the final days of a falling empire

by Katie Hufnagel, SUNY Cortland, April 23, 2008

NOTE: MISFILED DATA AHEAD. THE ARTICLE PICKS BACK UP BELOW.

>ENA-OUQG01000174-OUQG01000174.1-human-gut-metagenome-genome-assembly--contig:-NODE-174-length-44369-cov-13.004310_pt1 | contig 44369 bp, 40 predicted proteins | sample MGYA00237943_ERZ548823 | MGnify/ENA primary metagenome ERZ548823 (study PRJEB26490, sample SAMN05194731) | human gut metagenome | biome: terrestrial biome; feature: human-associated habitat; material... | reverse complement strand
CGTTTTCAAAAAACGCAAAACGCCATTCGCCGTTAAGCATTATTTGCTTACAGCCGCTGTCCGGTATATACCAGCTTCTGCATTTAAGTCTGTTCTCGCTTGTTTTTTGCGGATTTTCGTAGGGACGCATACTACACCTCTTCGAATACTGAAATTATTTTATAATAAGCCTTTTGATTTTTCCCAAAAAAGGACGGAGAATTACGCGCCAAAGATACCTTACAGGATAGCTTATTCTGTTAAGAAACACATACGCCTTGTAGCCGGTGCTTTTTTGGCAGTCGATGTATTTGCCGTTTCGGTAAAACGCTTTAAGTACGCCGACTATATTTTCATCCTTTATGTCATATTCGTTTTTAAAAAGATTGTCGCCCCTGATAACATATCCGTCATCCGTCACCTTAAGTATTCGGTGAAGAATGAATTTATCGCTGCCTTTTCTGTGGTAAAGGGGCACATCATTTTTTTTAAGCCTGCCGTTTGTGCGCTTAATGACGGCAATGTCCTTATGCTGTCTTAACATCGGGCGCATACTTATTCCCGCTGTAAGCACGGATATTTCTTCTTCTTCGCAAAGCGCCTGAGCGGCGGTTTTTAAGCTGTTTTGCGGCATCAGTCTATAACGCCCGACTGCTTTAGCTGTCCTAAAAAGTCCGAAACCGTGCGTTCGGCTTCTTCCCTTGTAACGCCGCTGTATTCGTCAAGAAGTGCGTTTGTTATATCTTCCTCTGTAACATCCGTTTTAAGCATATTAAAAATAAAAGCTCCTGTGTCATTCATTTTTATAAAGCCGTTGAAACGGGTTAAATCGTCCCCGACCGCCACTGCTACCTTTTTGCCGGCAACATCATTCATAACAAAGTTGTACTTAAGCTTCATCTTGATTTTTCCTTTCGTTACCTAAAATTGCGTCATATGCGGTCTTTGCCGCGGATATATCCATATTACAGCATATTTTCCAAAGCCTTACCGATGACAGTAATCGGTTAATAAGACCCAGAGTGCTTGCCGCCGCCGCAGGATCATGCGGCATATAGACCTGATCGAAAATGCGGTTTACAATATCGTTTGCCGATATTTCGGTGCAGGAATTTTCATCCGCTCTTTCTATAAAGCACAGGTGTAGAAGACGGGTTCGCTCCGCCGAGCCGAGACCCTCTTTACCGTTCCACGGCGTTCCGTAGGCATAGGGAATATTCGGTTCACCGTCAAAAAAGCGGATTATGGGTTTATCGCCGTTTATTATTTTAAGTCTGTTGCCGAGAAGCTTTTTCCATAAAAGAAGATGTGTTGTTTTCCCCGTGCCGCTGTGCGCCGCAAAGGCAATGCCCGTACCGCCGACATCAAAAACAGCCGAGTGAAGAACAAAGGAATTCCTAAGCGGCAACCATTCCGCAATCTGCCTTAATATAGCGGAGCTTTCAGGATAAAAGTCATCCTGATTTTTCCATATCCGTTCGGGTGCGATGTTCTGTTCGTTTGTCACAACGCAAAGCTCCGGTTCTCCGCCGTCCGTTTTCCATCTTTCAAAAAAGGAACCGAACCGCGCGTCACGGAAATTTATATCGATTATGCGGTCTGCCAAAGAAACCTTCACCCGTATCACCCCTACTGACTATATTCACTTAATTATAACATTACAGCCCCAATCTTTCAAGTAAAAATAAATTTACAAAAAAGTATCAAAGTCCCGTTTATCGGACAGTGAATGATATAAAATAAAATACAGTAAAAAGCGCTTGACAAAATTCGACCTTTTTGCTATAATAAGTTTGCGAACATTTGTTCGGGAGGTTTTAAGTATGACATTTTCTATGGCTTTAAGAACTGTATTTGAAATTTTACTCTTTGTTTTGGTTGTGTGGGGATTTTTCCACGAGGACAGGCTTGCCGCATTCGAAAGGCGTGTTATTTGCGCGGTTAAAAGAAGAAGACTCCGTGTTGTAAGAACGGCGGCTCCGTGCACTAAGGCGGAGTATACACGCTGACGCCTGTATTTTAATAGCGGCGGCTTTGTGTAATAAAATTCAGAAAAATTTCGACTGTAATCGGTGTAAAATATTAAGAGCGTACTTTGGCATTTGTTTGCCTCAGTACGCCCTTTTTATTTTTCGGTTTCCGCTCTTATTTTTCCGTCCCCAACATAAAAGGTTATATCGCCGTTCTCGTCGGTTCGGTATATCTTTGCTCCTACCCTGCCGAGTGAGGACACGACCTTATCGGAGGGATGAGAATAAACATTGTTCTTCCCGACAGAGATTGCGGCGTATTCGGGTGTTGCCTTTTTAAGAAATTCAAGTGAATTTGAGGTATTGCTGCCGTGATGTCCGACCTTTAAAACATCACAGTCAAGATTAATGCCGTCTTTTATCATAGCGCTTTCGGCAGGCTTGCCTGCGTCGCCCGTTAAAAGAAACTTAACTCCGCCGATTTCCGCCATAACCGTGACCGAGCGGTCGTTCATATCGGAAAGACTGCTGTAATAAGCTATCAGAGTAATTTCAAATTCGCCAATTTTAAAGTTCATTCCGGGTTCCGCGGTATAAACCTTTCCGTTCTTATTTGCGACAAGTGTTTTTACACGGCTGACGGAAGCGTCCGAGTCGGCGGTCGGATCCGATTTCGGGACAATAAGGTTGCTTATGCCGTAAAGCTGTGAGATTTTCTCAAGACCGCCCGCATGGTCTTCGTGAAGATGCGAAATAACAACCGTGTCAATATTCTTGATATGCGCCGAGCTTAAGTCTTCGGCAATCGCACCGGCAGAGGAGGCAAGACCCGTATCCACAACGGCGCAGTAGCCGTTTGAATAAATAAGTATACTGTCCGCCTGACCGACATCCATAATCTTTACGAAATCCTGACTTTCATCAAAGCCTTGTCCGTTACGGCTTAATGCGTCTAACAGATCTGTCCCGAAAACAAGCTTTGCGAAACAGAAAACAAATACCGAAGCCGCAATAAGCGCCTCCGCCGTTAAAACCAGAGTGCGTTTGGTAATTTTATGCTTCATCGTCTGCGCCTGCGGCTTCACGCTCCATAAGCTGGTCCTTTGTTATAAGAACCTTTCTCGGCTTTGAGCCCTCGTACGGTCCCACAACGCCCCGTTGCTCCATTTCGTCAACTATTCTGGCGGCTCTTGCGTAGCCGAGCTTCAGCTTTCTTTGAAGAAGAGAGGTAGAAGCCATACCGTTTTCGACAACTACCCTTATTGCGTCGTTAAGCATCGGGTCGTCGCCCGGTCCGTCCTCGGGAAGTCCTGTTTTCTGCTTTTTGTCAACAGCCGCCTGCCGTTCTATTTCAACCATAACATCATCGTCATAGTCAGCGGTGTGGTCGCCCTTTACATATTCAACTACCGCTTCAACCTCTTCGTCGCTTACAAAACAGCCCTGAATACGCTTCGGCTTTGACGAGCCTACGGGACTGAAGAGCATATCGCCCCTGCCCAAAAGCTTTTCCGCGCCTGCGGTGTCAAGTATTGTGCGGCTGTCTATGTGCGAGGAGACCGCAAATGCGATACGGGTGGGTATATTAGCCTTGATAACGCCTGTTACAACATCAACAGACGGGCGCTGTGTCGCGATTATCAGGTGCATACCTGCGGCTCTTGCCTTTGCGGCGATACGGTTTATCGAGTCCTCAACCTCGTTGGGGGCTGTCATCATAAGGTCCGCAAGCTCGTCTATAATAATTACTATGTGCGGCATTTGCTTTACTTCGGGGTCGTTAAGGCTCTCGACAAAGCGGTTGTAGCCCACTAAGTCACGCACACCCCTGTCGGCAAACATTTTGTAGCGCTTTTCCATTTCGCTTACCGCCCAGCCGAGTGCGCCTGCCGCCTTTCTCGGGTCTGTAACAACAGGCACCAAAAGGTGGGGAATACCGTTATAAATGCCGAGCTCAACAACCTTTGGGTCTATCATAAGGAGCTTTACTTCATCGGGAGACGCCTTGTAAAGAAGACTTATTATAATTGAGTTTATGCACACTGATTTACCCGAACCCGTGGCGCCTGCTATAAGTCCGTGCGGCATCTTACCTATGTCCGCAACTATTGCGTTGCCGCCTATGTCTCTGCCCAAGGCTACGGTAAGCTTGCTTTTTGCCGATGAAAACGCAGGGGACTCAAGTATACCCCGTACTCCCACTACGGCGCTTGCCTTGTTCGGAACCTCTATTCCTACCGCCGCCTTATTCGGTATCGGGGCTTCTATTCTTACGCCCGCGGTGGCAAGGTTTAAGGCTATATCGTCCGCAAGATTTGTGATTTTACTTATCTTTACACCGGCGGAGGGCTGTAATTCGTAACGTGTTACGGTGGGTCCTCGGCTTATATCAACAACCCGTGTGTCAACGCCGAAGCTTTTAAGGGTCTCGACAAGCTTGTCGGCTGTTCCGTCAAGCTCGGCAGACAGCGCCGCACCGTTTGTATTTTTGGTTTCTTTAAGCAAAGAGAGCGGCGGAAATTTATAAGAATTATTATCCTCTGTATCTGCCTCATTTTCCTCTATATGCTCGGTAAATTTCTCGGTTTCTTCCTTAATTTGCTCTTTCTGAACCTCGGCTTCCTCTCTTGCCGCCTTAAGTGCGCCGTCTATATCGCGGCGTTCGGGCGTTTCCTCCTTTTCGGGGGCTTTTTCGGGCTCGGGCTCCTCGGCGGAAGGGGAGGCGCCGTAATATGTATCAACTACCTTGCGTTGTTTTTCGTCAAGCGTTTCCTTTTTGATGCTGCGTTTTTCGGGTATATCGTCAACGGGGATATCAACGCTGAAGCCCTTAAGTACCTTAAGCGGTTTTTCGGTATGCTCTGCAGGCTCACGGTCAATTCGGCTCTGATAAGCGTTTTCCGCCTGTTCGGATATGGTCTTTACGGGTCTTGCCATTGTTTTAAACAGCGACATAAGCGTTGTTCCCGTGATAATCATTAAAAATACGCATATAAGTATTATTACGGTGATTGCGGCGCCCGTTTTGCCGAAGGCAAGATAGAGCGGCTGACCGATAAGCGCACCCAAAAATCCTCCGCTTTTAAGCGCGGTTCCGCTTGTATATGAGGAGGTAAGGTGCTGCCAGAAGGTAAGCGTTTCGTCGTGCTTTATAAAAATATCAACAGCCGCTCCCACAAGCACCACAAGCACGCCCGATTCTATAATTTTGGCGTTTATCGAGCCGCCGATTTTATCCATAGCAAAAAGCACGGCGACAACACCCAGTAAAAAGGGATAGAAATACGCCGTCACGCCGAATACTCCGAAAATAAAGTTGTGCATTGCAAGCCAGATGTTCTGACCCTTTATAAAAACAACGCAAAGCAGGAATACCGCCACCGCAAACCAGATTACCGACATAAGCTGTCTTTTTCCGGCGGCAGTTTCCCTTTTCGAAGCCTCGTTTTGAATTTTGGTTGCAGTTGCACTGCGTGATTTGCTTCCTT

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Zipping around in an automobile in the final days of a falling empire: in fact, I can’t think of anything I’d rather do. So we all hop in MarMar’s rickety station wagon for a pleasant little ride to the lake – one last trip before the smoky-leaf/ fallen-apple smell disappears and the sky fades to a dismal instead of a crisp toasted grey. Before I left, my friend Laura typed me some staticky emergency political garble in an instant message online, something like, “America’s falling apart right now don’t you know we’ve outsourced everything and keep taking out loans from Asia – our entire country’s going under! Not to mention what we’re doing to the environment... anyway, we're doomed. Ten years, max.!” to which I said, “Don’t call me Max, lady! Well I gotta go k bye.” I was in a bit of a hurry – I didn’t have time to discuss the debt crisis and the end of the universe as we know it. Plus, I had such an enjoyable autumn car ride to look forward to – we pumped up the jams, smoked some Menthol Lights, tossed our garbage leisurely into the weeds – possibly conking a raccoon between the eyes with a bag full of aerosol cans thrown out the passenger window, and busting up a party at a anthill with a Mountain Dew bottle sprung from the sunroof. An 18-wheeler shipping who-knows-what in a hurry toppled our way on a tight curve, nearly sending us all (himself included) right off the road in a heap. Of course we’re doomed, I thought. How can a nation that plows like a firecracker through everything they ever do possibly be anything less than doomed! It’s been our destiny to explode in a life-altering sizzle & pop since we came into existence, and now it’s only a matter of time before it actually happens. I guess I’m worried. I mean, not emergency-style worried like some people are but sometimes I wonder if I should do something drastic like maybe it’d be a good idea to just remove myself from wasteful silly society and move into a cabin in the woods at the top of a long mountain trail, maybe start up a jug band with all the wilderness creatures and build things only using sticks & leaves & twine. I feel like that would help save us somehow. Maybe about ten of us could live in a cabin near a creek would stay there for just a few days, like our own little community. It’d be perfect: cooking lunch over the fire in the lazy afternoon, then washing out our mess kits in the creek where a water spider might jump in a soapy dish. And after lunch: a game of kickball in the hayfield, where we’d run for hours in the hot sun. Some days I’d feel like I could live that way forever. But I know at one point I’d go through withdrawal – maybe rocking back and forth in my sleeping bag, eating my secret stash of Taco Bell sauce packets I’d kept as a souvenir from the outside world. I’d miss too many things, fun things like smoke from the old factories downtown, and air-conditioned buildings, and watching Scooby-Doo with a huge plate of microwaved food on my lap. When we get to the beach, we each go off on our own to think: about pool parties last month when it was still warm enough to swim in a backyard, villages we built in the forest in July so the elves would have a safe place to live, all the memories from when things were still electric and alive. Here, sandcastle cities lay in ruins, the lifeguard chair is abandoned; we’re actually the only ones around. I figure at least maybe I can collect some nice seashells, but every time I think I spot a pretty one and go to unbury it, it turns out to be a fish skeleton. Some exhausted-looking seagulls stumble by, still coughing from their complete breakfast of rotten Cheetos and beer tabs. Looking out across the water, I imagine a turtle and a duck falling desperately in love when they are caught together in the same plastic 6-pack ring and float happily away through the sludge. Maybe all is not lost.

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